Visual Integration of Microsoft Search Server
Originally published in the November 2007 issue of the IDV newsletter, Think Visual.
As IDV Solutions expands development into Enterprise Search, we’re busy laying down a path toward a visual interface that provides a smooth, informative, user experience. The industry focus has largely been aimed at answering the question of what, but what about the very natural dimensions of where and when?
Our goal is to provide a coordinated interface where location and time are incorporated into the search experience, contextualizing the search results by plotting them in time and space where they have more meaning and reference. This level of context not only provides insightful search results but provides the user a means to interactively push and pull the space and time parameters to adjust and refine those results. The following sequence describes IDV’s vision of how a user can converse in the realm of search…
Leveraging Microsoft’s Enterprise Search (a free download), The user selects any number of search engines or scopes from which to pull results, for example, Visual Fusion, Flickr, Media Syndications, Live.com, etc.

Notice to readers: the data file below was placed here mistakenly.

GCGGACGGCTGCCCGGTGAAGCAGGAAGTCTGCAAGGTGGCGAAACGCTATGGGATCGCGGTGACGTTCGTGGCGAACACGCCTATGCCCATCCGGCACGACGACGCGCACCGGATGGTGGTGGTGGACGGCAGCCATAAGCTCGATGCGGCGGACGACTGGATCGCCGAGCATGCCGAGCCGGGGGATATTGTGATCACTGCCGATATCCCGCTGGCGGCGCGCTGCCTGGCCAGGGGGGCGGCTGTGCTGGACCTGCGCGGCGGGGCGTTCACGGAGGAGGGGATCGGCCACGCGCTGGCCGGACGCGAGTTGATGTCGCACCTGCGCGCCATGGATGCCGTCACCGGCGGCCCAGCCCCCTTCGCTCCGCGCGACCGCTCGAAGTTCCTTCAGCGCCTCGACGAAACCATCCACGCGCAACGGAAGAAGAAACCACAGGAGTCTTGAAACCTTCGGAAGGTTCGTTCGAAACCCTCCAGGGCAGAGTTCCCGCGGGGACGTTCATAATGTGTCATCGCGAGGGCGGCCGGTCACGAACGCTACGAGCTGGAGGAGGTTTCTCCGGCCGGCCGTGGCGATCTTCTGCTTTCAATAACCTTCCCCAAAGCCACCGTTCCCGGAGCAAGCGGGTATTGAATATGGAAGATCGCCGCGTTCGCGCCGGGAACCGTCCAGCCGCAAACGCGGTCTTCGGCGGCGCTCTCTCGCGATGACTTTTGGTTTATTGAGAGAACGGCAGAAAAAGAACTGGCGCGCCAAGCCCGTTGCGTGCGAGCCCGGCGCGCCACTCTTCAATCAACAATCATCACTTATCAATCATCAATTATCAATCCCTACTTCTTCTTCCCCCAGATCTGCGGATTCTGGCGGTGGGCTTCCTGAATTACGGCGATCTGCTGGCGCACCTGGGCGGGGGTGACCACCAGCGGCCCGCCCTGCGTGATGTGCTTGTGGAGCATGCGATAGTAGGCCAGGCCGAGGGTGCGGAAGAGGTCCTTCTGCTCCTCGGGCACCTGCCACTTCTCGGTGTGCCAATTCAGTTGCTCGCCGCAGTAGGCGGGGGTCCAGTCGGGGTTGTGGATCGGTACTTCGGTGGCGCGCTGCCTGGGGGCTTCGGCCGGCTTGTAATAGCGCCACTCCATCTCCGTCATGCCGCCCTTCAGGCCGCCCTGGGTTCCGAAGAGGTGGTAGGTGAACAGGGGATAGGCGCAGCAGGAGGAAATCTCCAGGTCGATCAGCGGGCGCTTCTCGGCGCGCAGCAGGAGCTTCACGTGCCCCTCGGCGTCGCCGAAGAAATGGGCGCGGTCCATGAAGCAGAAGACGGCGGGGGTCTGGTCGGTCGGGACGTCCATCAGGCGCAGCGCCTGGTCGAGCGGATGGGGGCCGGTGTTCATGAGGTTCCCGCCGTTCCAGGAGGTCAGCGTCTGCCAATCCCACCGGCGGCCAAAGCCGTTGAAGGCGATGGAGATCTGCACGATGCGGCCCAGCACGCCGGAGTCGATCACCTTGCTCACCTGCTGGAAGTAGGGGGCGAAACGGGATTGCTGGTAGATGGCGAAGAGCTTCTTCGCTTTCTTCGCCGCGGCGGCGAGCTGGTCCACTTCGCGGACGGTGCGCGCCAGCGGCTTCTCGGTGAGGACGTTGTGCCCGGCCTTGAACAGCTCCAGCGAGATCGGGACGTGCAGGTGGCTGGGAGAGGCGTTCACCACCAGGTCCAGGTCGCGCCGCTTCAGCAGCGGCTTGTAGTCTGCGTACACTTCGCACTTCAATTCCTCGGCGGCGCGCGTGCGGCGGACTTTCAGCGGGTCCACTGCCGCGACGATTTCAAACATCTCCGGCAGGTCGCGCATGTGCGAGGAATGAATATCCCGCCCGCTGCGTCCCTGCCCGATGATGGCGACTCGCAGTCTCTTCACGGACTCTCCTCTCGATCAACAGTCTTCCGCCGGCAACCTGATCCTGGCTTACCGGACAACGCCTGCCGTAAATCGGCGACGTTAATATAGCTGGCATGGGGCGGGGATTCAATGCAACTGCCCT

The search results are displayed graphically by their quantity along a timeline track. The population of search results can then be filtered by a specific date range, refining the search results as the start and end date handles are dragged. Playback and step animation features are also provided to identify time/space trends as search results wave in and out on the map while the timeline animates.
The map provides a visual context for the search results, but also behaves as a spatial filter. Just as the user can define begin and end dates in the timeline, only those files pinned within the area of the current map view are passed to the set of search results. Additional, more specific, spatial querying tool are available, such as hand-drawn areas, specific political areas, or travel time.
Search results that pass through the map (space) and time filters are listed with a hyperlinked title, metadata snippet for content preview, file format type, and publication date. On rollover, a context-sensitive set of buttons is provided, including “zoom to” and “preview.”
Context builds meaning. Providing this visual interaction brings search into the realm of conversational interaction, rather than the rigid, typical, question-answer method. We are excited to keep you posted as we make progress toward a fluid, visual, environment where the visual dimensions of search are not only a means to an end, but themselves an aid to understanding.